There is a dispiriting term begun to be popularised in political blogging: “footballification”. It is used to describe the tribal nature of modern Britain politics, the way that activists and, increasingly, journalists rally behind their side whatever the situation. Critical thought is rare, there’s simply a reflex that says: we must attack this person because he is pro-Brexit; or we must support this view because it appears to be what Corbyn thinks. 

Nobody acknowledges that their side might, on this occasion, have got it wrong. Nuance disappears and politics increasingly become pointless braying behind a flag. The idea that politicians or pundits might actually step back and consider an issue, might seek a workable compromise, has come to feel absurdly idealistic and the result is many of our leaders and the commentariat either being nakedly hypocritical or engaging in ludicrous rhetorical gymnastics to justify holding two apparently contradictory positions simultaneously. 

But what’s galling is that this new tribalism is seen as being characteristic of football. And these days, of course, it is. Whether it’s Manchester City fans defending Abu Dhabi’s legal system, Liverpool fans blindly supporting Luis Suárez in the Patrice Évra affair or Sunderland fans insisting Ricky Álvarez would be a good signing, the inclination to rally behind the shirt is strong. Any critic must be an enemy (“Why can’t you be positive? Why are you talking him down?” Because I’ve seen him play) and so must be crushed.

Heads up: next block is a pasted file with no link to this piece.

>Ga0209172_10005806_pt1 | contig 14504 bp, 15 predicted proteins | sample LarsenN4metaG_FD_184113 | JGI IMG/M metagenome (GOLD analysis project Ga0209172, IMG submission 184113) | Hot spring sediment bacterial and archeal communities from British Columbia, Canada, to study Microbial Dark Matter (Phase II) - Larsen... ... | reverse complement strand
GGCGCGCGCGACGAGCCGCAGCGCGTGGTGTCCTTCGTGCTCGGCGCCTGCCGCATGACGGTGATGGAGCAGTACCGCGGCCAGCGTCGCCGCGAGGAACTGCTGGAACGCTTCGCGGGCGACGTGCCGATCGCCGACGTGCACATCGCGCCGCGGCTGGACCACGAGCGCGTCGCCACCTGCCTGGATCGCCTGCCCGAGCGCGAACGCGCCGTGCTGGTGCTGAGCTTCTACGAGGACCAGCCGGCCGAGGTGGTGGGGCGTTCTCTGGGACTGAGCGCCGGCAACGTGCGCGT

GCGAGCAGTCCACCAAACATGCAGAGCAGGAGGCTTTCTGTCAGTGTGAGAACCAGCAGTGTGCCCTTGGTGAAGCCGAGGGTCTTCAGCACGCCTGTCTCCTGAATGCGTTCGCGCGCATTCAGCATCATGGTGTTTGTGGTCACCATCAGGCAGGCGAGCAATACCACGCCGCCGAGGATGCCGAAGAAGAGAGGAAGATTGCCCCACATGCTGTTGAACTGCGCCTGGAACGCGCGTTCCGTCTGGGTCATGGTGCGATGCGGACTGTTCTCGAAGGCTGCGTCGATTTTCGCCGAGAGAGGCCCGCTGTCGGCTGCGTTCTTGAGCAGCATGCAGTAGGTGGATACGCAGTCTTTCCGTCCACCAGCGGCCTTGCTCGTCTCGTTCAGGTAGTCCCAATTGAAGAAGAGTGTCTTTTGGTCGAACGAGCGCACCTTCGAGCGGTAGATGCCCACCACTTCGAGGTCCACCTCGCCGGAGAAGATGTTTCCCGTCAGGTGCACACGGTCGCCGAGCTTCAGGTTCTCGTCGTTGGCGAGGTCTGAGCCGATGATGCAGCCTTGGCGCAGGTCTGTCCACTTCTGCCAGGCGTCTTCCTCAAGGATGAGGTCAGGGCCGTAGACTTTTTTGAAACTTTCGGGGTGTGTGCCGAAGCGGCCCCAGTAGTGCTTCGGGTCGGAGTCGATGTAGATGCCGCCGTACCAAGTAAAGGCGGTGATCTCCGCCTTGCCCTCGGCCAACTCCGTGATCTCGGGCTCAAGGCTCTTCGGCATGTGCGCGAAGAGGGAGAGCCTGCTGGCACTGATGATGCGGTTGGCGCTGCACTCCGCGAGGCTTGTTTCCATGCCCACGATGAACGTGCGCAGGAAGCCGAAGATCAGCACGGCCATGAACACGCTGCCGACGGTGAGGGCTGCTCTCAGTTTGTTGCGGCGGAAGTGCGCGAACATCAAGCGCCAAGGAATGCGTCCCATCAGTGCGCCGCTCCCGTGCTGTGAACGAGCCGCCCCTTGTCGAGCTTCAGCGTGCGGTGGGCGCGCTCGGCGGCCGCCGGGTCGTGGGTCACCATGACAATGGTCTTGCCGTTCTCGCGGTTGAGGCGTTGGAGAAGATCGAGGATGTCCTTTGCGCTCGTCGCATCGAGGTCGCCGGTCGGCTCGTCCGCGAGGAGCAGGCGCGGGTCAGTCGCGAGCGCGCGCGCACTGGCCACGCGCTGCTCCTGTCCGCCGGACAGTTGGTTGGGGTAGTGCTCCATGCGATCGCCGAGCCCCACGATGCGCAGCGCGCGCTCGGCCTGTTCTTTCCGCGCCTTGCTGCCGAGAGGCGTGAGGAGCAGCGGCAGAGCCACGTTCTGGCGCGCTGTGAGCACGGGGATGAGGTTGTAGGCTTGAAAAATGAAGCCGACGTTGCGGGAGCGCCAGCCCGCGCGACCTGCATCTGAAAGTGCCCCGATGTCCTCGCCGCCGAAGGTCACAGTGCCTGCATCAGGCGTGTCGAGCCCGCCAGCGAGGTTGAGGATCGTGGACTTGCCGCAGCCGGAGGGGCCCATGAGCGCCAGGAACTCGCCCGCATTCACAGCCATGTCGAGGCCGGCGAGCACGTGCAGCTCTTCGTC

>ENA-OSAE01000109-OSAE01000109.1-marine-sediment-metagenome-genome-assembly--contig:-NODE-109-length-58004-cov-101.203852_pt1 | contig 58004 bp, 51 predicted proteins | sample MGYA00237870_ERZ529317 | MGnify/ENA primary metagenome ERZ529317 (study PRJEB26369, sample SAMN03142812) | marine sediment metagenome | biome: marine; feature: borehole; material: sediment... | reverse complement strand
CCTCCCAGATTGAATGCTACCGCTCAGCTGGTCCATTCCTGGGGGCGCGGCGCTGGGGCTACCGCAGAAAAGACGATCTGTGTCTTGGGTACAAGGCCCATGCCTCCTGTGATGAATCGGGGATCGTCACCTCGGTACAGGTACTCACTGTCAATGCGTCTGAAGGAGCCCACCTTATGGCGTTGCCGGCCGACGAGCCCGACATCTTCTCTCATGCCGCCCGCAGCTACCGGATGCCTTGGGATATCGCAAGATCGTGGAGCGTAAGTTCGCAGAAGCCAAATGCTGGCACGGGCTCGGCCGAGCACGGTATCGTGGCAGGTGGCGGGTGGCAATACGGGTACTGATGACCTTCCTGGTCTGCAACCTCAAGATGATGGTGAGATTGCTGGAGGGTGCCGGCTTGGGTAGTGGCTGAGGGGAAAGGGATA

Perhaps that tendency has always been there and has just been made more prominent by the way social media makes it so straightforward to berate opponents. But the tribalism feels more entrenched now. 

Although I was always a Sunderland fan, when I was in my mid-late teens, I would go to half a dozen Newcastle home games a season. My dad was a Roker End season- ticket holder and a semi-regular on the Gallowgate until he married. I don’t think we were particularly unusual. Such an ecumenical approach, of course, is all but impossible now, given ticket prices and the difficulty of getting in to Premier League grounds. With so many other distractions and the prevalence of football on television, perhaps it’s not even desirable. 

But watching two teams regularly at least teaches you that fans of other clubs are not the enemy, that you can have sympathy for the Other without it somehow being a betrayal of yourself. Why football has turned out this way is another question and one I suspect more relevant to politics. Perhaps social media, the need always to be performatively supportive of your side, erodes empathy. 

Football can’t really protest at the description of itself as innately tribal but there is a great sadness to that. It is perhaps the most universal cultural mode and as such it should be a tool for building understanding. To an extent it is, but there’s an awful lot of blowhards shouting on Twitter to get through first.